- Hammer – To install nails or staples by hand if needed.
- Level – To ensure that the siding panels are installed straight.
- Chalk line – To mark straight lines on the wall as a guide for installing the siding panels.
- Jigsaw – To cut around windows and doors.
- Utility knife – To trim any excess siding or to make precise cuts.
- Protective eyewear and gloves – To protect yourself while working with power tools and sharp materials.
You may also need additional tools or supplies depending on the specific needs of your installation, such as a drill to install starter strips or trim pieces, or silicone caulk to seal around windows and doors.
What Preparations Do You Need To Put Vinyl Siding Vertically?
After deciding that vertical siding is the ideal installation for your home, it’s a good idea to prepare the site properly first before embarking on your project.
Before installing vinyl siding vertically, measure the wall to determine how much siding you need, gather your tools and supplies, remove any existing siding, repair any damage, and install a starter strip along the bottom of the wall. This will ensure that the installation is successful.
Before you begin installing vinyl siding vertically, there are a few important preparations that you should make:
- Measure the wall: Measure the height of the wall and the length of each section to determine how much siding you will need.
- Purchase the siding: Select the type and style of siding that you want to use and purchase enough to cover the entire wall.
- Gather your tools and supplies: Make sure that you have all of the tools and supplies that you will need, including a nail gun or staple gun, nails or staples, a circular saw or tin snips, a ladder, a hammer, a level, a chalk line, a jigsaw, and a utility knife.
- Remove any existing siding: If there is already siding on the wall, you will need to remove it before you can install the new siding. This may require the use of a pry bar or crowbar to carefully remove the old siding.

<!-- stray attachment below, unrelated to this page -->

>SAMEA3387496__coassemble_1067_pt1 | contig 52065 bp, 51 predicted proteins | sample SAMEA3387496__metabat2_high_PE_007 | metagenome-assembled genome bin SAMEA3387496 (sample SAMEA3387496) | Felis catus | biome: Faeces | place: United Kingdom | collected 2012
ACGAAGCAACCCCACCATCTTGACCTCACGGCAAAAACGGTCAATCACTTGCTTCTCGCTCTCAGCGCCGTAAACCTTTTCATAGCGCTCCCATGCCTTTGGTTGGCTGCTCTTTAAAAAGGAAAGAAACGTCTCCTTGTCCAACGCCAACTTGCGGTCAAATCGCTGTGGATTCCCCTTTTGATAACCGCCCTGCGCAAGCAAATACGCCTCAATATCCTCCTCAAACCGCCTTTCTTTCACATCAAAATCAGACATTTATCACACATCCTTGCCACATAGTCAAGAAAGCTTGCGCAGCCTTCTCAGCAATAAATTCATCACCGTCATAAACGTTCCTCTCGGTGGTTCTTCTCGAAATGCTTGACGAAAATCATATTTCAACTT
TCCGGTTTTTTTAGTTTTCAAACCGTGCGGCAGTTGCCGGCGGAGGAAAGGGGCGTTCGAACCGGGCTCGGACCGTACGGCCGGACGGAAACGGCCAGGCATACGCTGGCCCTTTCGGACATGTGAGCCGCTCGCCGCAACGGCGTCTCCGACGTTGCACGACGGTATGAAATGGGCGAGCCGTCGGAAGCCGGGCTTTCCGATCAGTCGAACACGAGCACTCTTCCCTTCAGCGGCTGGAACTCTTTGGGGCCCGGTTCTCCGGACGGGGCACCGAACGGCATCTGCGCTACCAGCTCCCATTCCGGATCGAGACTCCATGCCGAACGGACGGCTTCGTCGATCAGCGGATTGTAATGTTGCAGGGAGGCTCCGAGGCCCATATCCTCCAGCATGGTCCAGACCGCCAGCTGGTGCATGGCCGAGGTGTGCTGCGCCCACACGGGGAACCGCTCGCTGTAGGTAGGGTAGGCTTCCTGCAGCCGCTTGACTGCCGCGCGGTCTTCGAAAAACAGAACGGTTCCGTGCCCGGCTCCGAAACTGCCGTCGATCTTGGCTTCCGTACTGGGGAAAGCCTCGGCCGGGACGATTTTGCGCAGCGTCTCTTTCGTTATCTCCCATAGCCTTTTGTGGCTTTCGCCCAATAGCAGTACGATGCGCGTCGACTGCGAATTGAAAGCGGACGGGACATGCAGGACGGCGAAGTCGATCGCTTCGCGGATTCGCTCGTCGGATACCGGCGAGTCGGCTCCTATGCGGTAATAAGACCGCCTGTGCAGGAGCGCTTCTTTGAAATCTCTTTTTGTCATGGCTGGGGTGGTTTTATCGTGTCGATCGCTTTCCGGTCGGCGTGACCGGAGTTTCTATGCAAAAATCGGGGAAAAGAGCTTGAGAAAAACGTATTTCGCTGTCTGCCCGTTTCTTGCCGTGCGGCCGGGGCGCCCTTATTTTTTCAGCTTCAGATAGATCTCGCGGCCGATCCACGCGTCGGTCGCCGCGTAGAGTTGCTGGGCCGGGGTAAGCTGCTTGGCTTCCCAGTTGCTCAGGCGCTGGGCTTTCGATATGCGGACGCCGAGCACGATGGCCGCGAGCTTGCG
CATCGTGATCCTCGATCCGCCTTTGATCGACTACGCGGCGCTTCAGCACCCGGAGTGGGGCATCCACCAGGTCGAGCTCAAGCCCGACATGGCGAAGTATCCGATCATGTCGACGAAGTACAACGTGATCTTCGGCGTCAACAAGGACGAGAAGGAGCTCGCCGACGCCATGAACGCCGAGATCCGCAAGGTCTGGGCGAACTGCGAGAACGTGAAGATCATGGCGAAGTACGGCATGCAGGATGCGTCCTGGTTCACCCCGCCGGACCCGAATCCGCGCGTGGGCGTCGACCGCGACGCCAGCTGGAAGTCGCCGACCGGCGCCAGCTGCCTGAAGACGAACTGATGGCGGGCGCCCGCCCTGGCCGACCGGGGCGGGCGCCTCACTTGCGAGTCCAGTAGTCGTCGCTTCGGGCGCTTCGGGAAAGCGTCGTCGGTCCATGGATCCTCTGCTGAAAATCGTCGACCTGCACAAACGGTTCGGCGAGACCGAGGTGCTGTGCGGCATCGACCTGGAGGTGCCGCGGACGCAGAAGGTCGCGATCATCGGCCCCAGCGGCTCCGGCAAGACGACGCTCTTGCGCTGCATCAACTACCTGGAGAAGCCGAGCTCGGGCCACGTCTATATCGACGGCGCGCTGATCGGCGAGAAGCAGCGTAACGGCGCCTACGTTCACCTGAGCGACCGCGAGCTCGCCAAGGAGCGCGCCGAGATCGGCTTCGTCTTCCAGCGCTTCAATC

- Repair any damage: If the wall has any holes, cracks, or other damage, it is important to repair this before installing the new siding. This will help to ensure that the siding is properly supported and that there are no gaps or openings for water to infiltrate.
- Install a starter strip: A starter strip is a piece of siding that is installed along the bottom of the wall to provide a straight edge for the first panel to rest against. You will need to install the starter strip before you begin installing the siding panels.
How To Put Vinyl Siding Vertically
To install vinyl siding vertically, you will first need to measure the wall and cut the siding panels to the appropriate length.
Install a starter strip along the bottom of the wall to provide a straight edge for the first panel. Then, begin attaching the panels to the wall, starting at the bottom and working your way up. Make sure to overlap the seams and align the panels with the edges of the panels below.
When you reach the top of the wall, trim the panels to fit and install a cap to cover the top edge. To finish the installation, you can use vinyl trim pieces around windows and doors and seal any gaps with silicone caulk.
It’s important to use a level to ensure that the panels are straight and to leave a small gap between the panels to allow for expansion and contraction.
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ReadyToDIY is the owner of this article. This post was published on 2023-01-05.